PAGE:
Furthermore, some of its manufacturing costs had not yet been paid by the end of the year. The company buys on credit the raw materials used in manufacturing its products and takes several weeks to pay its bills. The company has liabilities at year-end for recent raw material purchases and for other manufacturing costs as well.

There’s more. Its cash payments during the year for operating expenses, as well as for interest and income tax expenses, are not the correct amounts to measure profit for the year. The company has liabilities at the end of the year for unpaid expenses. The cash outflow amounts shown in a cash flow statement do not include these additional amounts of unpaid expenses at the end of the year.

In short, cash flows from sales revenue and for expenses are not the correct amounts for measuring profit for a period of time. Cash flows take place too late or too early for correctly measuring profit for a period. Correct timing is needed to record sales revenue and expenses in the right period.

The correct timing of recording sales revenue and expenses is called accrual-basis accounting. Accrual-basis accounting recognizes receivables from making sales on credit and recognizes liabilities for unpaid expenses in order to determine the correct profit measure for the period. Accrual-basis accounting also is necessary to determine the financial condition of a business—to record the assets and liabilities of the business.


Cash Flows Do Not Reveal Financial Condition

The cash flows summary for the year does not reveal the financial condition of a company. Managers certainly need to know which assets the business owns and the amounts of each asset, including cash, receivables, inventory, and all other assets. Also, they need to know which liabilities the company owes and the amounts of each. Business managers have the responsibility for keeping the company in a position to pay its liabilities when they come due to keep the business solvent (able to pay its liabilities on time). Furthermore, managers have to know whether assets are too large (or too small) relative to the sales volume of the business. Its lenders and investors want to know the same things about a business.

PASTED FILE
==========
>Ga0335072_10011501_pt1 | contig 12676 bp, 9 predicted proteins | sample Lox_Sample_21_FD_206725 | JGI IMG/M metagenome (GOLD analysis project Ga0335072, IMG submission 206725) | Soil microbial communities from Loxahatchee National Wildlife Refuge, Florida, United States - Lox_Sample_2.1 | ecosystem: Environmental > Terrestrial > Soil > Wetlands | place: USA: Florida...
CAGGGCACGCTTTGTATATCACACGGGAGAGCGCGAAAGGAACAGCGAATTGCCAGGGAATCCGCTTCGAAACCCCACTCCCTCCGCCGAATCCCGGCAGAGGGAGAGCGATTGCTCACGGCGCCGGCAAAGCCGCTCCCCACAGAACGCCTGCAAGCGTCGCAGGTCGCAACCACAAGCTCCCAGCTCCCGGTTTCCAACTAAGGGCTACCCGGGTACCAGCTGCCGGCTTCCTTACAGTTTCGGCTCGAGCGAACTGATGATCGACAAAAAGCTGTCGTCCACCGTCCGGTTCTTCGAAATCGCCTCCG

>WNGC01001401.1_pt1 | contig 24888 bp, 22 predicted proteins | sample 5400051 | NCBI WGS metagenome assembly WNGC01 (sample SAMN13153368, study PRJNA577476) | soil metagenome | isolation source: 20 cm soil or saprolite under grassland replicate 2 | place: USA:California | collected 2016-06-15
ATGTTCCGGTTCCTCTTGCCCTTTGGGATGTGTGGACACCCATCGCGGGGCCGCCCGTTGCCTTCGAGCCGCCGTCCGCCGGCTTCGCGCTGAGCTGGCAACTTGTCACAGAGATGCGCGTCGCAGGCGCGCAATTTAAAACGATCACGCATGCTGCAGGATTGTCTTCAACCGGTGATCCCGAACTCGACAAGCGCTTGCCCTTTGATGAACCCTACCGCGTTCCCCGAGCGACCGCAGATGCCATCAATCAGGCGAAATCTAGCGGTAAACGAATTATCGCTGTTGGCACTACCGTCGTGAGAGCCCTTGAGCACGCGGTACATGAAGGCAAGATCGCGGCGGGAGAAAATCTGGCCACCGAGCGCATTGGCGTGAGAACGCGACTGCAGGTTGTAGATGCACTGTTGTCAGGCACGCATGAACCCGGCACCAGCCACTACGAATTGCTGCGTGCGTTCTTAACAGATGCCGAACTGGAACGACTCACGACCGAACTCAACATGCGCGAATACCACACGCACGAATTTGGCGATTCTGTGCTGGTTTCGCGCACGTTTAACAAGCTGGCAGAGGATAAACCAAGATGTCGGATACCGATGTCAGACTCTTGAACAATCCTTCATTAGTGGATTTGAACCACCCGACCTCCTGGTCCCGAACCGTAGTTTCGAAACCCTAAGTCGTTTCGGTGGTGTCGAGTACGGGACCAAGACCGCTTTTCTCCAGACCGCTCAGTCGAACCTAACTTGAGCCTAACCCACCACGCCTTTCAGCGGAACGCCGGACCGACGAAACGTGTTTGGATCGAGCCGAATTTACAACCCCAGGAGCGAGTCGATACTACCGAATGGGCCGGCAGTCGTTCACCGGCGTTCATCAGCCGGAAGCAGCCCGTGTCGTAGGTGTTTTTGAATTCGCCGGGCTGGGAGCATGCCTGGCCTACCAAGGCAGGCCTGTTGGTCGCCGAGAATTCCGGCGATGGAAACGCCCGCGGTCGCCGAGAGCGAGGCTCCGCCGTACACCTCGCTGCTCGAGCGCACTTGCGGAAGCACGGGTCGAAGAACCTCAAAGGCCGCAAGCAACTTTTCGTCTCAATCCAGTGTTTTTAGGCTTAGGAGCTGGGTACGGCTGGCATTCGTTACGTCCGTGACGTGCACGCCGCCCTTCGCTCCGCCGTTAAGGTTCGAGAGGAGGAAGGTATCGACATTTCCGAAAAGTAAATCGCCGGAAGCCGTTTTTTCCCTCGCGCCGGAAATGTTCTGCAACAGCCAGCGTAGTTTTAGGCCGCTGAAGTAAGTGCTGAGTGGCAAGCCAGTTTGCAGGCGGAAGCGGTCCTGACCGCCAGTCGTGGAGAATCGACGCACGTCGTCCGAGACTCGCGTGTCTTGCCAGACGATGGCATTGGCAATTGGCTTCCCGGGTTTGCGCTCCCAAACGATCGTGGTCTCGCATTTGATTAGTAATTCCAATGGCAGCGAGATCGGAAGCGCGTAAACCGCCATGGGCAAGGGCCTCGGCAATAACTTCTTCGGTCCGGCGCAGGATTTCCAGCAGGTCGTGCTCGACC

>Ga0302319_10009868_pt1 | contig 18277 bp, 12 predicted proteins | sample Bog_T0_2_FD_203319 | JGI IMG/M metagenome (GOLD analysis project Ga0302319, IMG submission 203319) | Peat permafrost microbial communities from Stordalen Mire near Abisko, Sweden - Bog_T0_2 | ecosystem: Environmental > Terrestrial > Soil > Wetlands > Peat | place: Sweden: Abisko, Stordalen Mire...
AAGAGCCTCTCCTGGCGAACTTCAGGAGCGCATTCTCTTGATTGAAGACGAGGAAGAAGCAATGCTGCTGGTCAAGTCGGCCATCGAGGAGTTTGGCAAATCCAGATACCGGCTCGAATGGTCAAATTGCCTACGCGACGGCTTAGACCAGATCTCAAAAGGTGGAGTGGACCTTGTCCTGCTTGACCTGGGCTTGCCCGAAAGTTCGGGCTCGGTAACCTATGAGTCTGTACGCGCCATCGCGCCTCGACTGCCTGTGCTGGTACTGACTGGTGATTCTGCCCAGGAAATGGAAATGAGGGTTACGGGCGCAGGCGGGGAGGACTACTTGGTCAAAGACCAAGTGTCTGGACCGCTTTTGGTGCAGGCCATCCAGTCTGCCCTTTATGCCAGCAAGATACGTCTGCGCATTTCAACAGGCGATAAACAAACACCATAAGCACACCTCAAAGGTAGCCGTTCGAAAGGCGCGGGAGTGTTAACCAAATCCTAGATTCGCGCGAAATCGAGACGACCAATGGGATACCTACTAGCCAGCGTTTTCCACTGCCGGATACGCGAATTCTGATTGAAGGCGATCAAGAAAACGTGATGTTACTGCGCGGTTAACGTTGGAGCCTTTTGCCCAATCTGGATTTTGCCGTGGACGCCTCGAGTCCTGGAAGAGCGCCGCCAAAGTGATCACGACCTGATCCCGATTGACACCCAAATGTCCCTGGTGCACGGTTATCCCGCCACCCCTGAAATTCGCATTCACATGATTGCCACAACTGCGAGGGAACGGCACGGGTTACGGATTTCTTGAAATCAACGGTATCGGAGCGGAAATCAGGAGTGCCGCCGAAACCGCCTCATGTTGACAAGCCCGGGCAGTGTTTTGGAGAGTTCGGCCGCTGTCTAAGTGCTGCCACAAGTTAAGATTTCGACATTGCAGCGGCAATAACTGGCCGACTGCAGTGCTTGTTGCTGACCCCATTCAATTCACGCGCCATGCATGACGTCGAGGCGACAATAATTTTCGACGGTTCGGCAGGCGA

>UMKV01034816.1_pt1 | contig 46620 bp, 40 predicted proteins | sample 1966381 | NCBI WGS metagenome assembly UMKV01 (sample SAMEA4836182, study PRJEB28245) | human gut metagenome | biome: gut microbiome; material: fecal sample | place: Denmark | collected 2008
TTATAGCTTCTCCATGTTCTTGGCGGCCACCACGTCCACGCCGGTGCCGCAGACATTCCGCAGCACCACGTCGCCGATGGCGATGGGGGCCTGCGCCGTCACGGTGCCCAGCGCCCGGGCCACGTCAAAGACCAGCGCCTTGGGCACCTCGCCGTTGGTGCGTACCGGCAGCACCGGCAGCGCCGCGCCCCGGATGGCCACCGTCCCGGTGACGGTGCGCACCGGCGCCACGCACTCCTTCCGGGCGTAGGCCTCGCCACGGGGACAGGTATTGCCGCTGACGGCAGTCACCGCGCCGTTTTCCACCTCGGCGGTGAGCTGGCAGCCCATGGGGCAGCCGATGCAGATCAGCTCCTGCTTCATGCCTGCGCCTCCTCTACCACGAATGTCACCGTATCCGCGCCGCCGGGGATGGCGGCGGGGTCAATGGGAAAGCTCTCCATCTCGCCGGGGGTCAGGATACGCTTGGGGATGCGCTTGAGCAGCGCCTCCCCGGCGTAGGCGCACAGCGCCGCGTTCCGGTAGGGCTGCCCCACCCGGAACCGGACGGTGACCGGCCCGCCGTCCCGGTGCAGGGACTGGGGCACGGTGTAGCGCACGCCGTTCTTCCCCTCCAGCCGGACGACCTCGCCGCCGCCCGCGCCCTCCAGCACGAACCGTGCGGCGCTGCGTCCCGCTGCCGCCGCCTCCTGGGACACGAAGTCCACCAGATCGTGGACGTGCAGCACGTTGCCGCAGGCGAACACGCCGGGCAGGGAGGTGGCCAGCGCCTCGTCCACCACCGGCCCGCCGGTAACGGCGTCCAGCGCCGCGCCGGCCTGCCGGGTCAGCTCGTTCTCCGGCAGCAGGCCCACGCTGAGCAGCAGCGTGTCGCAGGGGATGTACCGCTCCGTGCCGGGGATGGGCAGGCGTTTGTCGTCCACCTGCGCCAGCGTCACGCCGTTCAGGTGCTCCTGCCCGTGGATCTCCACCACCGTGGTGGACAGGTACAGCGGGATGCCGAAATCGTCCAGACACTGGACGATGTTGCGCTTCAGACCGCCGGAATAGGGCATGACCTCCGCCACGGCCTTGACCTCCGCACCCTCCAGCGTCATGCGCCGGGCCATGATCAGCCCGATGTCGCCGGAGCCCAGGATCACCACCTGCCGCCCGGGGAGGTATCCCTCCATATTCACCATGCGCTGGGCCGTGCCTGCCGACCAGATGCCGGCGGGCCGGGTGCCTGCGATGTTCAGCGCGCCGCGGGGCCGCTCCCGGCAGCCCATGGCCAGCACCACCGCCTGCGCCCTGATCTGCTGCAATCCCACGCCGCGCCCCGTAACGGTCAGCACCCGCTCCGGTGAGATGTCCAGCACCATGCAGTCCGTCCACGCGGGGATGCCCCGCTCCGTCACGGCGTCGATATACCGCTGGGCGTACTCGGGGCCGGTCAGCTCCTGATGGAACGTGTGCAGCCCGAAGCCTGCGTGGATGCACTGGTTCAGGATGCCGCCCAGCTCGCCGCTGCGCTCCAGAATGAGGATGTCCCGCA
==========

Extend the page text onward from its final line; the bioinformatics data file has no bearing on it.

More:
In brief, both the managers inside the business and lenders and investors outside the business need a summary of a company’s financial condition (its assets and liabilities). Of course, they need a profit performance report as well, which summarizes the company’s sales revenue and expenses and its profit for the year.

A cash flow summary is very useful. In fact, in no sense does the cash flows report take the place of the profit performance report and the financial condition report.

A Final Note: Over the past century an entire profession has developed based on the preparation and reporting of business financial statements—the accounting profession. In measuring their profit and in reporting their financial affairs, all businesses have to follow established rules and standards, which are called generally accepted accounting principles or GAAP for short.